Puffin peeking out from burrow

Our mission

Nature is in big trouble, but we've got big plans to save it.

From now until 2030, we'll be focusing on some ambitious plans and targets - working together with you and our partners to collectively change the fate of nature.

Homes for nature

Reserves are at the heart of what we do. They're vital to our conservation work and priceless spaces for everyone to get close to nature.

We believe they work best when they connect with wild spaces and habitats in the wider landscape. That's why we'll be working to make bigger, better, more joined up homes.

  • Thanks to your support, we own 55 per cent of the land we manage and 45 per cent is managed in partnership with others. We aim to dramatically increase the land we own and manage over the next 15 years - our ambition is to double our land-holding by 2030.
  • By 2025 we will have helped to improve the wildlife value of at least 10 per cent of the seas around the UK and its overseas territories.
  • By 2025 we want to ensure at least 20 per cent of UK land is well managed for nature, by ensuring no loss of protected areas and by offering inspiration and advice to improve the management of around 5,000 square kilometres owned by others.
 Baltic sea on a stormy day with heavy rain falling on coastal headland, Gellort, Cape Arkona, Rugen island, Germany's most northerly point, Mecklenberg-Vorpommern, Germany
Landscape view of reserve showing heather and water, Arne RSPB Reserve, Dorset.

We have the ambition to double our land-holding by 2030

Species recovery

Nature is in desperate trouble. Species numbers have declined dramatically in recent years and it's vital we work together to help their recovery.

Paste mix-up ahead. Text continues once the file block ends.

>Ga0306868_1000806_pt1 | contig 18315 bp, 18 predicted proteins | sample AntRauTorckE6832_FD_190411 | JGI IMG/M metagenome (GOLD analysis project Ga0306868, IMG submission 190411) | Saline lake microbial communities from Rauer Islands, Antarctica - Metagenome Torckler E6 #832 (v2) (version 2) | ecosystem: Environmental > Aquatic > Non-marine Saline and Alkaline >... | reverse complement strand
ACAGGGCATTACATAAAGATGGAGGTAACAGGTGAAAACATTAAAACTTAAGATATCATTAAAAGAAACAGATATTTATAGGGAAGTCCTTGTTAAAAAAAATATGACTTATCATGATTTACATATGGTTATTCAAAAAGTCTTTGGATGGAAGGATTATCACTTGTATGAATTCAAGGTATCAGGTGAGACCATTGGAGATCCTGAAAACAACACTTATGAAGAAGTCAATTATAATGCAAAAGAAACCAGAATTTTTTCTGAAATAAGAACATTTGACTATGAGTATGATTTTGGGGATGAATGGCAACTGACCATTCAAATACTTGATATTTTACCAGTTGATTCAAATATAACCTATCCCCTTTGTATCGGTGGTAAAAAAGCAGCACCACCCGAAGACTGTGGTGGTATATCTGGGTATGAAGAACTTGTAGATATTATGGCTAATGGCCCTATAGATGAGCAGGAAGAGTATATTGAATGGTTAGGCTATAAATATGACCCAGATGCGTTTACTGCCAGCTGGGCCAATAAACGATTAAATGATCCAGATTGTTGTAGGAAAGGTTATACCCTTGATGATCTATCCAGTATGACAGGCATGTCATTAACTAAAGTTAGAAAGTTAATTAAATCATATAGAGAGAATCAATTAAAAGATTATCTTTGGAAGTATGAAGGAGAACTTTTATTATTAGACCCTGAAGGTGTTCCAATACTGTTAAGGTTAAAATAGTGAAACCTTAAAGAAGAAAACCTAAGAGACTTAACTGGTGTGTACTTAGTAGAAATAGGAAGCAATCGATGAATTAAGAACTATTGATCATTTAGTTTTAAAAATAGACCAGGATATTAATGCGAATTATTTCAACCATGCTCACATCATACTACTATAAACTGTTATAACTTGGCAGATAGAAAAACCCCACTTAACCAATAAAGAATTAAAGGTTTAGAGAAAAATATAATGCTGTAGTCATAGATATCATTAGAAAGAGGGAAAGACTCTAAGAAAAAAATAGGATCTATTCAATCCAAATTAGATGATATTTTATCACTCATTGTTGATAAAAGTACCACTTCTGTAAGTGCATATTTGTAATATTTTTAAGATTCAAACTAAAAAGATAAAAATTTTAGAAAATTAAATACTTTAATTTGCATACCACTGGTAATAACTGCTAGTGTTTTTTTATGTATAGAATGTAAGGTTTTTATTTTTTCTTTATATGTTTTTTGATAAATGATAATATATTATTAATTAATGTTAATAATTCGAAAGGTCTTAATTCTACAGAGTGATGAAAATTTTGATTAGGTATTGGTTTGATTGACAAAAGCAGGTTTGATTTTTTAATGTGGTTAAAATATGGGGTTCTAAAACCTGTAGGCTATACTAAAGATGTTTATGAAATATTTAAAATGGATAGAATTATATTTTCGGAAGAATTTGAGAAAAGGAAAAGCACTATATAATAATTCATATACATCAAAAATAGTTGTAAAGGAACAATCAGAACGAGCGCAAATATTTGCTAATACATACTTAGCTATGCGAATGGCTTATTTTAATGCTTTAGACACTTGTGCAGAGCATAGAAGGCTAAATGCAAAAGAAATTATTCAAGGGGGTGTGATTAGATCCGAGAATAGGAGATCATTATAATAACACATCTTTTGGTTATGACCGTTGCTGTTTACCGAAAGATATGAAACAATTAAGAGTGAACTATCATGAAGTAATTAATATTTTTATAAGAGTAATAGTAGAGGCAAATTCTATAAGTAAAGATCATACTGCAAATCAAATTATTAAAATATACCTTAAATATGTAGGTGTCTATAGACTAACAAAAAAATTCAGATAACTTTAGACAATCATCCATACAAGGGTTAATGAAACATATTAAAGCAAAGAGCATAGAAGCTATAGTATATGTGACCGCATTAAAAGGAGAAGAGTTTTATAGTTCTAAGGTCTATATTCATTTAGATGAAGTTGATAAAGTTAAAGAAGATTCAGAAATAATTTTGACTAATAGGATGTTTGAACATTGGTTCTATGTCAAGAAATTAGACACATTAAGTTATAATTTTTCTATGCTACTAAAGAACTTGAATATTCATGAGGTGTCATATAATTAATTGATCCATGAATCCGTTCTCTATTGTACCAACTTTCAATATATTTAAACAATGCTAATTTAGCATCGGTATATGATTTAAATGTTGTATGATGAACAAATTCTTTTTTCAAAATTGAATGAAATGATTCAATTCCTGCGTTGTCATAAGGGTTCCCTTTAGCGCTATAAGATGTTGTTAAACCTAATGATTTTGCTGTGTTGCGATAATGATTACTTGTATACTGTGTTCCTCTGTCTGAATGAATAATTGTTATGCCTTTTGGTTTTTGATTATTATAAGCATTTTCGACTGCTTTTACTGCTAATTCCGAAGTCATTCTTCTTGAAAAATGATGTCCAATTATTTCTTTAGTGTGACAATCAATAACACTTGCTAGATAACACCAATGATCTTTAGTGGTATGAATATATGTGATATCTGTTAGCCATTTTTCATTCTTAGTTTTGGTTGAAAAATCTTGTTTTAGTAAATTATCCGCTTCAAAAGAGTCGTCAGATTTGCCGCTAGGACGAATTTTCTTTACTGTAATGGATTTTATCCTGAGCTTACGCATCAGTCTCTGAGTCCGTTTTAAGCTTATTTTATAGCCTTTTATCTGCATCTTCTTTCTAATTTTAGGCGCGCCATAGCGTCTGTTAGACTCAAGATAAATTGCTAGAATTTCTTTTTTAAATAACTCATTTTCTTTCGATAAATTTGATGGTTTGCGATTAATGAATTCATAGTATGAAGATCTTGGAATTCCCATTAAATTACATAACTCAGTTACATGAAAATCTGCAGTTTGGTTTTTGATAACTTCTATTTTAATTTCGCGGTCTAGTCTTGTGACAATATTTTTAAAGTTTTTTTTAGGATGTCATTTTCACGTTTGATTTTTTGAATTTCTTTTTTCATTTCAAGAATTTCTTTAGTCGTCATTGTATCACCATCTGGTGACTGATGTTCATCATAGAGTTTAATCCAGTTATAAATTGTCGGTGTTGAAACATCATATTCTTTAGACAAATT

We'll continue to focus on our priority list of species and help nurture their recovery, through a combination of research, partnerships, landscape-scale conservation and policy work.

  • We'll give urgent and intensive help to birds such as the curlew, turtle dove, hawfinch, willow tit and puffin which are suffering from a worryingly dramatic downturn in numbers.
  • Continue our conservation investment in 41 other birds, to help prevent them slipping back down in numbers.
  • Continue the development and progress of already successful reintroduction projects, such as the bittern, cirl bunting and corncrake. 
  • We're proud of our role in the State of Nature report, and together with the other 49 organisations involved, we will be a powerful partnership to react to the threats it identified. 
  • We are the UK partner of BirdLife international and together we will tackle the threats to our shared nature overseas.
Hawfinch Coccothraustes coccothraustes, male at site baited with sunflower seed
Hawfinch
Turtle dove Streptopelia turtur, standing on grass, Essex
Turtle dove
Puffin peeking out from burrow
Puffin
 Nightingale Luscinia megarhynchos, singing from a hawthorn bush, Minsmere, Suffolk
Nightingale
Cuckoo Cuculus canorus, perched in the top of a tree, Co. Durham
Cuckoo
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The 2016 State of Nature report monitored 9,670 species over 7,500,000 volunteer hours.

International

Our work will continue to reach far beyond the UK, working with our partners to help protect habitats and save endangered birds and wildlife overseas.

We're part of BirdLife international, a network of passionate organisations, working together to save shared nature across the globe. We’re proud of our partnerships and their ongoing successes, and dedicated to continuing our work together protecting nature across borders.